The thing that stops us from getting out and speaking are the same things that stop us from doing anything.
OUR HABITUAL REACTIONS!
Unless we are conscious of the present moment, and taking charge of how we intend to be, or feel then…. we are usually responding by habit. These habits are like taking the same road everday and not realising there are alternate destinations OR playing the same record over and over again.
It might feel safe, but is it getting you what you really want?
The other day I was working with a client and she was worried that work was drying up. She was used to being over-busy and even though we had been working towards such a time, to have freedom with her use of time, her pattern was to want to fill it up with busy-ness.
It was time to learn a new habit or pattern. One that wasn’t based on fear, instead one that was based on what she did want.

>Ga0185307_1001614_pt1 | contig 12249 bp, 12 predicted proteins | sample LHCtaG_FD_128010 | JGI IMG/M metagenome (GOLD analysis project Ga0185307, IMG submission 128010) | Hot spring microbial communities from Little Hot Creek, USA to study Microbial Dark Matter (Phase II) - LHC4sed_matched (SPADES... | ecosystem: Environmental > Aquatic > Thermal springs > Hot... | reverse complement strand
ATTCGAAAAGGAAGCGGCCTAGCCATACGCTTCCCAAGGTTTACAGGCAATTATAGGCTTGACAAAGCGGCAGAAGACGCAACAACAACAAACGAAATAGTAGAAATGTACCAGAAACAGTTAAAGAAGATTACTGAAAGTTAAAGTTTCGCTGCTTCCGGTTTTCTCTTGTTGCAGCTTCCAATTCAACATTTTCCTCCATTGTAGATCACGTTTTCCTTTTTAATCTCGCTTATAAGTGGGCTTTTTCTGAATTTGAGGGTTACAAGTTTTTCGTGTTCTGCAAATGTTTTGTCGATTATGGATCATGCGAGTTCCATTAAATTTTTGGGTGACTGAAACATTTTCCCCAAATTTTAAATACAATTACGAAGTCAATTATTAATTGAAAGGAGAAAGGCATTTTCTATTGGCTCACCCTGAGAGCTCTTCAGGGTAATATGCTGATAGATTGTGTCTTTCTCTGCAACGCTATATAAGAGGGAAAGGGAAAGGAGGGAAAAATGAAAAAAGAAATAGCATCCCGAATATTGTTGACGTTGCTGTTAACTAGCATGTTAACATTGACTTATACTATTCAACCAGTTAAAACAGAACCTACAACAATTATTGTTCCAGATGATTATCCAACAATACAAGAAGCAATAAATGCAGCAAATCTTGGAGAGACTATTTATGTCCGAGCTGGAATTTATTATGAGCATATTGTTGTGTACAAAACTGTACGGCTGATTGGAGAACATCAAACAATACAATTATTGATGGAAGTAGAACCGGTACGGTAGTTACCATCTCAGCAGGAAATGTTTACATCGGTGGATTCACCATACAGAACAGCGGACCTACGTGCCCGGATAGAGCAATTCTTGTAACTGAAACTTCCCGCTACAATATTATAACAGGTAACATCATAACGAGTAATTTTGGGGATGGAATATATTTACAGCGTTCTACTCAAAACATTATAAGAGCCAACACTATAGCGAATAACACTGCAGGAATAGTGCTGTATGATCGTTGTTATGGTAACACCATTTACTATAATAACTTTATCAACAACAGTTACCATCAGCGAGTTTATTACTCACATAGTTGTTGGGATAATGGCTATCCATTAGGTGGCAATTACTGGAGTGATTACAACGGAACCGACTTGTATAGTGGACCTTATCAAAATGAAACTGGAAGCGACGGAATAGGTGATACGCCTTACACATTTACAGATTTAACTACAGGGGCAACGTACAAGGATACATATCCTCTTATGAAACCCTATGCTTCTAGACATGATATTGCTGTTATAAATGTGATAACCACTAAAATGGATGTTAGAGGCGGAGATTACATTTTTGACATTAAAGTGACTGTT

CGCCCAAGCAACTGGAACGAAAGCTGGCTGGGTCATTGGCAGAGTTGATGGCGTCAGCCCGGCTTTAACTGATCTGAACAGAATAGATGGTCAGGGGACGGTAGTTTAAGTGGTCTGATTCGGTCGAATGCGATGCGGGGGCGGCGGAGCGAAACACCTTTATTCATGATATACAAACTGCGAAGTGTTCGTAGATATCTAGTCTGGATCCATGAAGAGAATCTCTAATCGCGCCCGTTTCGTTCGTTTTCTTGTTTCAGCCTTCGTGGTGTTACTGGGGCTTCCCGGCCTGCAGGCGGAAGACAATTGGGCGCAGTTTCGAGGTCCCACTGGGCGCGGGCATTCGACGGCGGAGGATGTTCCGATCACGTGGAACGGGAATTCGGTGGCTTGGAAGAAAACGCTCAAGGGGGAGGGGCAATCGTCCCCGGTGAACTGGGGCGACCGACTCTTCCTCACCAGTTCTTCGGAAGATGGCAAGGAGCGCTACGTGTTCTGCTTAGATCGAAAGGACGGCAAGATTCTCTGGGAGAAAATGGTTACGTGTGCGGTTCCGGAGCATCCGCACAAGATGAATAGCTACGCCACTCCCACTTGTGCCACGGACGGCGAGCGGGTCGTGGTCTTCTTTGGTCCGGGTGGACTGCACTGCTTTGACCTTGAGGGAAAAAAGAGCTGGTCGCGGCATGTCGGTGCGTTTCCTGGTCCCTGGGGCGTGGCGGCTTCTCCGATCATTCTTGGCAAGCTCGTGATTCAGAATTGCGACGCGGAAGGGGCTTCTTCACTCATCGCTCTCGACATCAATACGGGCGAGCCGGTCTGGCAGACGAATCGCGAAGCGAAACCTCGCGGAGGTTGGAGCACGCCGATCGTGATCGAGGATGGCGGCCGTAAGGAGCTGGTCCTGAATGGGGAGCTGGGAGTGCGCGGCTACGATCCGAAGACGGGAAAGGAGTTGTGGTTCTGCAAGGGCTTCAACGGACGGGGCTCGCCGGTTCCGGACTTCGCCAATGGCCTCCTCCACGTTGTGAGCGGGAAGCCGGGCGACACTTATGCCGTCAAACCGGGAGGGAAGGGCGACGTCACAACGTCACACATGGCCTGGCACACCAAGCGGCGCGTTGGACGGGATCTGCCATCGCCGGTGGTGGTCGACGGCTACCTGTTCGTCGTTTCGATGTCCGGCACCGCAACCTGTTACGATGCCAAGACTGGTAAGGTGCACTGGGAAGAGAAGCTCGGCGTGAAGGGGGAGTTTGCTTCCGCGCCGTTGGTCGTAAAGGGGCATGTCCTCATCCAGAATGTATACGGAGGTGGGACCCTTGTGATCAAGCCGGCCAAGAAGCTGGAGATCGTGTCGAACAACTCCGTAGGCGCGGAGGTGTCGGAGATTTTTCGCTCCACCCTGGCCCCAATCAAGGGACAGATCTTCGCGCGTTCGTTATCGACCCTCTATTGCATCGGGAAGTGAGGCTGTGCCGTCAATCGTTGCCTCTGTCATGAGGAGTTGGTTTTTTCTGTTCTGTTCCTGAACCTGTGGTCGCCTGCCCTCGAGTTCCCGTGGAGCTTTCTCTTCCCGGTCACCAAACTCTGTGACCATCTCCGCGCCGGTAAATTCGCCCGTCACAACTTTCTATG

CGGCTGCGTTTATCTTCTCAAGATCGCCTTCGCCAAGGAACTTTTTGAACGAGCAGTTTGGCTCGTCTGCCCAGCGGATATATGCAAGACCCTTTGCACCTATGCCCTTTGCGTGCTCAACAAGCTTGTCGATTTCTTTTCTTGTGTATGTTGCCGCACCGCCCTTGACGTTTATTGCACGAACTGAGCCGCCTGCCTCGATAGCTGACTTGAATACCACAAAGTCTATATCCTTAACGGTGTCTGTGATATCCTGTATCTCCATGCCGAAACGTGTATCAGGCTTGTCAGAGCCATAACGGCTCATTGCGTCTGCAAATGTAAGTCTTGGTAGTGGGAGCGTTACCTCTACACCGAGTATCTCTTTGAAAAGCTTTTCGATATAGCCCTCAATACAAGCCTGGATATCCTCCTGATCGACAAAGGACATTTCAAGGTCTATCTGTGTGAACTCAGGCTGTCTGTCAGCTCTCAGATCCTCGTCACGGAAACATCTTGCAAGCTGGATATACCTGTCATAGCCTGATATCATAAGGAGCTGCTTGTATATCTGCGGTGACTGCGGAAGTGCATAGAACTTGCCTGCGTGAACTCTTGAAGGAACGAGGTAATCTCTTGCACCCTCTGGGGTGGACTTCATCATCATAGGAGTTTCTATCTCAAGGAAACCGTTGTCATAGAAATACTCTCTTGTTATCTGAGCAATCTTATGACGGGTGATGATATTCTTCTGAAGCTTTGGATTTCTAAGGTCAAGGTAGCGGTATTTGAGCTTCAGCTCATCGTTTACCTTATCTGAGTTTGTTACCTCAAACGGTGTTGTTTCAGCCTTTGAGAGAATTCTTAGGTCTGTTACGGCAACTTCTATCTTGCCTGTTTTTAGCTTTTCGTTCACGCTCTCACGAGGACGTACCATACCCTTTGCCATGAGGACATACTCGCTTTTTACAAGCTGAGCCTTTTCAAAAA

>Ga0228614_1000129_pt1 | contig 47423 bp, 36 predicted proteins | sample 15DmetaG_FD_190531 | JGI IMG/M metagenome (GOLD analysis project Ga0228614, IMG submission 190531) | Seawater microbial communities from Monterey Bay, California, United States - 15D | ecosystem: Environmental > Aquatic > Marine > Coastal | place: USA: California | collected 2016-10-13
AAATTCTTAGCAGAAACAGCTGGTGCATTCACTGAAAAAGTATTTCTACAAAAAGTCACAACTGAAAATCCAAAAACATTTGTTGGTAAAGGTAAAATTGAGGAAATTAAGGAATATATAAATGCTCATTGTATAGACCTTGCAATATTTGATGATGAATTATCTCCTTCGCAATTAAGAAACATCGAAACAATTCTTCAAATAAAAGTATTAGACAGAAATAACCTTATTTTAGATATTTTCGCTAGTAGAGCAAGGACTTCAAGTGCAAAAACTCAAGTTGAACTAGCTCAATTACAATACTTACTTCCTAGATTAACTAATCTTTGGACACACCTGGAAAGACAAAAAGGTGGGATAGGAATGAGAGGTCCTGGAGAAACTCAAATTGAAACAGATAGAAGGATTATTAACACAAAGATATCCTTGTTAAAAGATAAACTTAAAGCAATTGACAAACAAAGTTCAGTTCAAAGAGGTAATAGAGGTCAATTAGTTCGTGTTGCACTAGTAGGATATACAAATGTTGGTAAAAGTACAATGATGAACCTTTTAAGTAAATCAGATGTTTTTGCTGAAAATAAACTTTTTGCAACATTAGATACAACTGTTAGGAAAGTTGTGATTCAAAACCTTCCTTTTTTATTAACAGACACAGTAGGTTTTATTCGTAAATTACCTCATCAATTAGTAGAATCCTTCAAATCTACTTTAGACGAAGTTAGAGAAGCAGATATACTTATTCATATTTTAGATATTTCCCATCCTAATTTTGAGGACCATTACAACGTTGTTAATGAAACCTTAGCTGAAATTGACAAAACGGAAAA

People avoid new situations such as speaking on a stage because of these habitual reactions. They might not even recognize the fear- because it’s an old fear.
Do you remember having to get up to speak at school, at church, or even at a family gathering the first time? Did you love it or hate it? Did you freeze? Did you not know what to say?
Unless you have had some training/coaching or replaced the experience with better ones, you could still be playing the same record – the same reaction.
This same Pavlov* reaction can occur in movements of stress, conflict, receiving negative feedback, dealing with heights or spiders.
The good news is that being aware of the problem is the first big step to change. Yes, you can change these negative unwanted responses. You can change the record to play a new tune – one that suits the life and business you want to have.
If you want to speak with confidence and ease, it is possible.
I will be showing more of how in an upcoming video series. For now, join my community for free and get my checklist and tips to help you speak to a live audience.
* Ivan Pavlov discovered that dogs could be trained to salivate at the sound of a tuning fork.